Super-speed
Running really fast would be cool. But do you know what would be even cooler? Flying. And it’s hard to run to the moon, hotshot.

Size control
The ability to get really big or really small seems great until you realize that the world is pretty much built for normal-sized people. I’ve had the pleasure of working with both a little person (Deep Roy) and a giant (the late Matthew McGrory). Great folks. Wouldn’t trade places with them. And I have a strong suspicion that as you slide further up or down the logarithmic scale, life doesn’t get better.

Power ring
Don’t insult me. Green Lantern has no superpowers. He has a prop.

Teleportation
Yeah, that would be pretty awesome. But I’ve watched Star Trek. Something always goes wrong, and you end up inside a wall, or a Vulcan. Pass.

Telepathy
I can already read minds, and let me tell you, people are so much sicker than you can imagine. It’s like listening to an internet sex chat room through earphones. Plus, I already know that I’m bald. I don’t really need to go around hearing, “Hey, that guy is bald” all day.

Telekinesis
It would be handy to move things with one’s mind. But I don’t really need this power, because I have production assistants. Witness: “Linde, would you get me a Diet Coke with Splenda, please?” And it arrives, as if by magic. (As a general rule, any superpower that can be closely approximated by paying someone minimum wage is not really a superpower.)

I’m going to leave out the truly lame superpowers like weather control, because you know the so-called heroes who have these abilities are secretly ashamed. They’re the synchronized swimmers of the superhero Olympics: sure, you get to compete, but don’t pretend it’s the same. You’re embarrassing all of us.

Which leaves flight as the only valid superpower choice. And for the record, I’m not talking flying-with-wings like Angel in X3. I want good old-fashioned two-hands-aimed-at-the-sky.

Call me old school, but to me, that’s the only way to fly.


What’s it like being the writer and director?

Being the writer and the director on a project it seems that you both create the story and then bring it to life. What are the biggest struggles in doing this? And how much liberty do you allow an actor to take with the lines?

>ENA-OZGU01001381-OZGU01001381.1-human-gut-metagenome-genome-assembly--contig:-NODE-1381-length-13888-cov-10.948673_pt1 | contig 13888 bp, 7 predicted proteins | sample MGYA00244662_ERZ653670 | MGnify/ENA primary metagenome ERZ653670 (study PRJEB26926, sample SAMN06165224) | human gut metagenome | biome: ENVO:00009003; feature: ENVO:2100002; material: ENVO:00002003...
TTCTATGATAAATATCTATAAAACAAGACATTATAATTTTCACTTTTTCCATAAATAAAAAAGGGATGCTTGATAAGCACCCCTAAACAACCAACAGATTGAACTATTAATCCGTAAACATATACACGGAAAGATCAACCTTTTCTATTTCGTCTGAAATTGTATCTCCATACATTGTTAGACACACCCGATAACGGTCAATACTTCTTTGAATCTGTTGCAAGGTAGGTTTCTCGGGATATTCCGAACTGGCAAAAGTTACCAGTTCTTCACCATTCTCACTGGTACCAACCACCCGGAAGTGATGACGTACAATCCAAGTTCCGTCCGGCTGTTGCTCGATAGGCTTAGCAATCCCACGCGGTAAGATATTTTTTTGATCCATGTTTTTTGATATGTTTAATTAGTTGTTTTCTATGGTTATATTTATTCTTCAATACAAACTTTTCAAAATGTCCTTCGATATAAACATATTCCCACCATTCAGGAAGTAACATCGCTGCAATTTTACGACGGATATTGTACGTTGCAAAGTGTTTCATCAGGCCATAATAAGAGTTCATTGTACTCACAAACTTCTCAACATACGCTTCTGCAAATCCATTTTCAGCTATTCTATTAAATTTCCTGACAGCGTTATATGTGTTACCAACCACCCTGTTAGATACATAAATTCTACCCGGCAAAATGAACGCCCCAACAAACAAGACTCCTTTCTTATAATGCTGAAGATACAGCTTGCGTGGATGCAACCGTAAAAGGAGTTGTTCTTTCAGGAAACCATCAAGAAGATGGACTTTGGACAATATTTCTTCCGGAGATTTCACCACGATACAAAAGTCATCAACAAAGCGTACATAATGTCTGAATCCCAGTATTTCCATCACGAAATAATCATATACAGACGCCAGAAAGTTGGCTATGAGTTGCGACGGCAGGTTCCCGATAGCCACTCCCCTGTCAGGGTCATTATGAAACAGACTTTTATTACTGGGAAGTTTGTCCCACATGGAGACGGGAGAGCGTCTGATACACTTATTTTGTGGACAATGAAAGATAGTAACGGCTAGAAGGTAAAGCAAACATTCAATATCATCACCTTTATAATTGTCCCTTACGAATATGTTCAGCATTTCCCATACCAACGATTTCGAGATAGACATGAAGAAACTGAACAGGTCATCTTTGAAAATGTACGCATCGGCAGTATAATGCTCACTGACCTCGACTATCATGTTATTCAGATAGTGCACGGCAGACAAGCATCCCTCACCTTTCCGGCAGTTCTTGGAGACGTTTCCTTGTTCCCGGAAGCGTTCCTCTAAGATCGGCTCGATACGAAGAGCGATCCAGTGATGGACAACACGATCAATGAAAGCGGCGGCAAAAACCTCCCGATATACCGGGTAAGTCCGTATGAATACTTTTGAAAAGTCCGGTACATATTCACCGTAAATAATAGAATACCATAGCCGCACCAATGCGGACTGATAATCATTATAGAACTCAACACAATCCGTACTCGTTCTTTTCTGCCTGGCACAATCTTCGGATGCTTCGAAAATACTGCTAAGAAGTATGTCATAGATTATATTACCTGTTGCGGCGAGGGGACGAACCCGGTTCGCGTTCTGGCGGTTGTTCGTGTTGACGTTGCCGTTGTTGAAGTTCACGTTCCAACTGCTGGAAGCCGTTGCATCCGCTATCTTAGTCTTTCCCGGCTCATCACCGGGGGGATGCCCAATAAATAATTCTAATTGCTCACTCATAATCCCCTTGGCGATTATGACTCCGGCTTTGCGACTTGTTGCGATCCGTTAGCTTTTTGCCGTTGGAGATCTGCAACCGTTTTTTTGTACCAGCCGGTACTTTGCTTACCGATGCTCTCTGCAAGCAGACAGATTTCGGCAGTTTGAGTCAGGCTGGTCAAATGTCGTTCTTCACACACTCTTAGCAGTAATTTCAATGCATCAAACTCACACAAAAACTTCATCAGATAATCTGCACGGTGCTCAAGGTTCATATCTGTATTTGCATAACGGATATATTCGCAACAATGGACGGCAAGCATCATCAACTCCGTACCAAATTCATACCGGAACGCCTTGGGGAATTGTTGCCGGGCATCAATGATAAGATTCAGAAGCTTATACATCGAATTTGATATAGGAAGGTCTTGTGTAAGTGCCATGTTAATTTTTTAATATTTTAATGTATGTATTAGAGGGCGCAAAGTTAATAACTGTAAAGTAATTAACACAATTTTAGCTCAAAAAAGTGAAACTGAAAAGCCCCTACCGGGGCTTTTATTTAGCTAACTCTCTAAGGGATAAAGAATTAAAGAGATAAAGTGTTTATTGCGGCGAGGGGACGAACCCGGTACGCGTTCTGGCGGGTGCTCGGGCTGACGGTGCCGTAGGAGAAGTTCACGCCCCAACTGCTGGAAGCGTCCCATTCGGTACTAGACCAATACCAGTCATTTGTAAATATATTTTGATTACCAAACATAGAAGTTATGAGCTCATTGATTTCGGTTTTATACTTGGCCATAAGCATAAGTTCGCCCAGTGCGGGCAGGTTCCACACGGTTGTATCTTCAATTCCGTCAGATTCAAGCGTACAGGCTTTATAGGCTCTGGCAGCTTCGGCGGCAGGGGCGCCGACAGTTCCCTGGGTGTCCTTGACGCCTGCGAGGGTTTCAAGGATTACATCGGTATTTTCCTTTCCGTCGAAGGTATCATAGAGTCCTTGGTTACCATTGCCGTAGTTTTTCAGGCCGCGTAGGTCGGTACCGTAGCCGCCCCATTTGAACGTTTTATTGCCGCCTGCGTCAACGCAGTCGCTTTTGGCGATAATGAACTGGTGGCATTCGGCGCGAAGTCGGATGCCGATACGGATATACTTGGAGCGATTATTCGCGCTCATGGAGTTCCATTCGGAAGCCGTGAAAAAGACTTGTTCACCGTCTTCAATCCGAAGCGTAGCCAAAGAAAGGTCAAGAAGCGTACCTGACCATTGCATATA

— Steve
Lakeland, Florida

For readers who don’t know, I just finished directing an indie movie that will hopefully see the light of day in 2007. (I’ve been chastened against continuing to call it a tiny movie, because it’s not about an albino’s friendship with a cricket, or somesuch. The producers would like me to stress that it actually does have commercial prospects, even if not measured on a blockbuster scale.)

For me, the biggest challenge in being a writer/director is that I really wasn’t a writer while I was on set. I was 100% director, figuring out how to get the scene to work, how to get the performances right, how to get in four more setups before lunch. On other films, when I’ve been “just” the writer on set, I’d often notice things that the director might overlook — small inconsistencies or subtle changes that could screw things up four scenes later.

But here, there was no writer. There was just me. And I was too busy directing the scene to step out and think about the bigger picture.

To some degree, I’d anticipated this going in, so I tried to compensate. “John’s Big Notebook” was a fat three-ring binder that held not only the script and the storyboards, but also my notes on every scene — sort of a last chance for the writer to tell the director what to pay attention to. (In truth, I ran out of time in prep, so the scene notes stopped after the first act.)

During production, I got up at five every morning to write the day’s shot list, which is basically a crib sheet for what shots I thought I would need to shoot in order to complete a given scene. That was usually my last chance to really study the scripted scene and figure out what was important.